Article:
Answering Machine Detection AMD

Answering Machine Detection

LumenVox's new Answering Machine Detection (AMD) technology delivers outbound messages by detecting answering machine and voicemail tones. The AMD is tested at over 98%* accuracy.

Our tone-based detection is a significant innovation compared to many other energy-based answering machine detection technologies. The Lumenvox AMD actually listens to tones facilitating more reliable and highly accurate message delivery. Since LumenVox is listening for the beep, your outbound dialing application won't know it's connected to a voicemail system at the beginning of a call. With higher tone-detection accuracy your message sounds more professional because it starts precisely where it should.

Other answering machine detection systems attempt to measure the duration of the called party's speech to determine whether it is a live person or a machine. This is a highly imprecise method prone to failure. The new LumenVox AMD is simple and effective.

Available in the LumenVox Speech Engine, the new Answering Machine Detection is an effective method of verifying that an outbound call has been connected to a live person or an automated recording system.

The technology is compatible with most voice platforms and PBX systems, and fully supported through the standards-based Media Resource Control Protocol (MRCP). Since MRCP is supported by almost every major voice platform, it makes plugging answering machine detection into your application simple.

Specific Answering Machine Detection licenses are required to implement the tone detection.

Contact LumenVox today for information on purchasing answering machine detection licenses.

Using LumenVox Answering Machine Detection

To enable answering machine detection, you simply load a special grammar file that tells the Speech Engine to listen for beeps in the audio. As soon as it detects a tone, the Engine returns the event to your application or platform.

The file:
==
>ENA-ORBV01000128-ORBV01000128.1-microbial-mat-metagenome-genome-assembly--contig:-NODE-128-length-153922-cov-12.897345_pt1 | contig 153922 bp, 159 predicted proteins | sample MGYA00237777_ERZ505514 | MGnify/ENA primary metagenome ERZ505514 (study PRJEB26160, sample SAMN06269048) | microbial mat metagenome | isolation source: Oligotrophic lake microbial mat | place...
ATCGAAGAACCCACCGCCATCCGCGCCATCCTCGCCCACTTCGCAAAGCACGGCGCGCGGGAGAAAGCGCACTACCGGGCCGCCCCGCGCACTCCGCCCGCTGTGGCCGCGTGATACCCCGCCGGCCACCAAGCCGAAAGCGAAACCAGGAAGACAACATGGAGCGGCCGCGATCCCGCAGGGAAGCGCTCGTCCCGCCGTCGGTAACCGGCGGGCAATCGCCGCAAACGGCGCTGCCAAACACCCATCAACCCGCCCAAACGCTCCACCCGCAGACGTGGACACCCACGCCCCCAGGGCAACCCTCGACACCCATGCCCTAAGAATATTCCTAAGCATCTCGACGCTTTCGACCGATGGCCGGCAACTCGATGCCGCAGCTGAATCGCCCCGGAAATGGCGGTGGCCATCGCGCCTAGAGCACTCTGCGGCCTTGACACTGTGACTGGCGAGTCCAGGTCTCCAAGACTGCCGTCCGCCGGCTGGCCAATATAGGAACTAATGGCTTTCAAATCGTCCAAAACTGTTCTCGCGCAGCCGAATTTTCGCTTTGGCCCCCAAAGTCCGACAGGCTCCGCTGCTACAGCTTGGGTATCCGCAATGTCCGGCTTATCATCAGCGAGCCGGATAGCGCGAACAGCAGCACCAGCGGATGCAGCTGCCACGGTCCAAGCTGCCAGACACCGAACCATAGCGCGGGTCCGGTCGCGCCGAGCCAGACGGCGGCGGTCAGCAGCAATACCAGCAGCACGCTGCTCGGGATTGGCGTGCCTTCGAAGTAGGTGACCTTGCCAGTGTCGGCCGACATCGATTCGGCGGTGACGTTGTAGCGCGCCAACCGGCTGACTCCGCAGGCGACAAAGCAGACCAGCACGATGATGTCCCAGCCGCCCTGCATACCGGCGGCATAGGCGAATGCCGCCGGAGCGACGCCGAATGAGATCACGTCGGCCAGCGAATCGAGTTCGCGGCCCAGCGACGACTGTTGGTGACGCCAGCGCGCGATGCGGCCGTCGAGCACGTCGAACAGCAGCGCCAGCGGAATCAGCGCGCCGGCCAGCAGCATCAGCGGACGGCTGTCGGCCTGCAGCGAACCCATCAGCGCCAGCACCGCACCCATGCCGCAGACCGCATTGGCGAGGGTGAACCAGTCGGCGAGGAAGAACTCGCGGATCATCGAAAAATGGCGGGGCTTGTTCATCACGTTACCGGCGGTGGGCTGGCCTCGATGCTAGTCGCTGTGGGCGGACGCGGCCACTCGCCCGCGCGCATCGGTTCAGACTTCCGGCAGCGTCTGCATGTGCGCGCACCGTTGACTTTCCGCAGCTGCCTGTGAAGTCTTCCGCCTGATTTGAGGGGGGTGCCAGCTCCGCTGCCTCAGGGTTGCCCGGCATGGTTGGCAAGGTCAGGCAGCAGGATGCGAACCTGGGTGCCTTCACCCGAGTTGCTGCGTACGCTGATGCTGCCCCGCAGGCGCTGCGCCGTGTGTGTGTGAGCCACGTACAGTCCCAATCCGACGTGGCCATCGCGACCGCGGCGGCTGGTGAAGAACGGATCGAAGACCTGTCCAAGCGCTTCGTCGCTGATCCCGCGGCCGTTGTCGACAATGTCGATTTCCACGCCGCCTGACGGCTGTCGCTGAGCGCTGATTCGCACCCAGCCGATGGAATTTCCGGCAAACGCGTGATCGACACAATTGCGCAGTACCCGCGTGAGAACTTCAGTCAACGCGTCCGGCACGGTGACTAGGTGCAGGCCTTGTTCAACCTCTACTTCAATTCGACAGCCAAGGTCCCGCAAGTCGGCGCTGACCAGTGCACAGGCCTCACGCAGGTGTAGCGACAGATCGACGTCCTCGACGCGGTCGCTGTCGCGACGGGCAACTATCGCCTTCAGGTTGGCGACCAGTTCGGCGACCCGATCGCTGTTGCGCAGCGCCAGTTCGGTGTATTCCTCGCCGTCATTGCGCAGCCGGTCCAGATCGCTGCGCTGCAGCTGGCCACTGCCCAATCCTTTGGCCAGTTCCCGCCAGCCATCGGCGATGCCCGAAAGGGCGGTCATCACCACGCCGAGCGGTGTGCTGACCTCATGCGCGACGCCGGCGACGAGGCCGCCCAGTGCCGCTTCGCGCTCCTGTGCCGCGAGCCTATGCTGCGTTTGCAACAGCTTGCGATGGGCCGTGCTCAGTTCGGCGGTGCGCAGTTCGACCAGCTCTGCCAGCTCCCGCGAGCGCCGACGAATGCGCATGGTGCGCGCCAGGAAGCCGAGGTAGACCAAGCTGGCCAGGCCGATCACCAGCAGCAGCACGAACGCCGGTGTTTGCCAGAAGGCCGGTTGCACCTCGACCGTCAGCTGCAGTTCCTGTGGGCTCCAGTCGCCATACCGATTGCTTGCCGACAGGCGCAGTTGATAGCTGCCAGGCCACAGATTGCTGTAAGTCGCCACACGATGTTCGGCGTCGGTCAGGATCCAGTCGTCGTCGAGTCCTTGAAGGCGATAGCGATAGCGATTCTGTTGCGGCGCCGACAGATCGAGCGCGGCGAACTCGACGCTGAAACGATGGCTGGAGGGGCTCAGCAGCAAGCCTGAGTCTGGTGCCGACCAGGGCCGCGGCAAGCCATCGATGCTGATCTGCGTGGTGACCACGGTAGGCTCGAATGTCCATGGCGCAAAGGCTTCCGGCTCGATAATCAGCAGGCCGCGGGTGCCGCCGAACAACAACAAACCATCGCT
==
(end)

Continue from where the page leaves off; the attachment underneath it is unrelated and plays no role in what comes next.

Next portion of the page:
By loading another special grammar file, you can switch the Speech Engine back to speech recognition mode, letting you toggle between listening for beeps and listening for speech within a single call.

The guiding principle behind the technology is that your outbound application can treat both humans and answering machines the same up to the moment the beep occurs. To implement this technology, perform the following steps:

  1. Initiate your outbound call.
  2. When the called party side establishes a connection, wait a second or two and then play your message. (If you are connected to a voicemail system, your application may be playing audio at the same time the answering machine greeting is playing. This is acceptable since the machine at the other end will not be offended if your application is talking over it.)
  3. If a beep is detected, immediately stop playing your message. Then restart your message — or switch to a custom message intended for voicemail systems.
  4. When the voicemail owner listens to their messages, they will only hear the message you left after the beep.

This is a simple and effective method of leaving messages. Humans who answer hear the message as normal, and voicemail systems also receive an appropriate message.

Technical Specifications

LumenVox's answering machine detection technology runs on any system supported by the LumenVox Speech Engine, version 9.5 or newer. This means it can run on any modern Windows release or supported Linux distribution.

Answering machine detection is supported over MRCP, both versions 1 and 2. It should be compliant with any VoiceXML platform that also supports MRCP.

We have designed the technology to be easily dropped into existing platforms. From a technical perspective, you are just loading a special grammar file and waiting for a return from the Speech Engine.

System resource requirements are relatively minimal, but may scale up for very large numbers of simultaneous detections. This extra system load is in addition to any speech recognitions the Speech Engine may be doing.

*98% measured in large scale testing, based on recordings of actual calls. Accuracy may vary.

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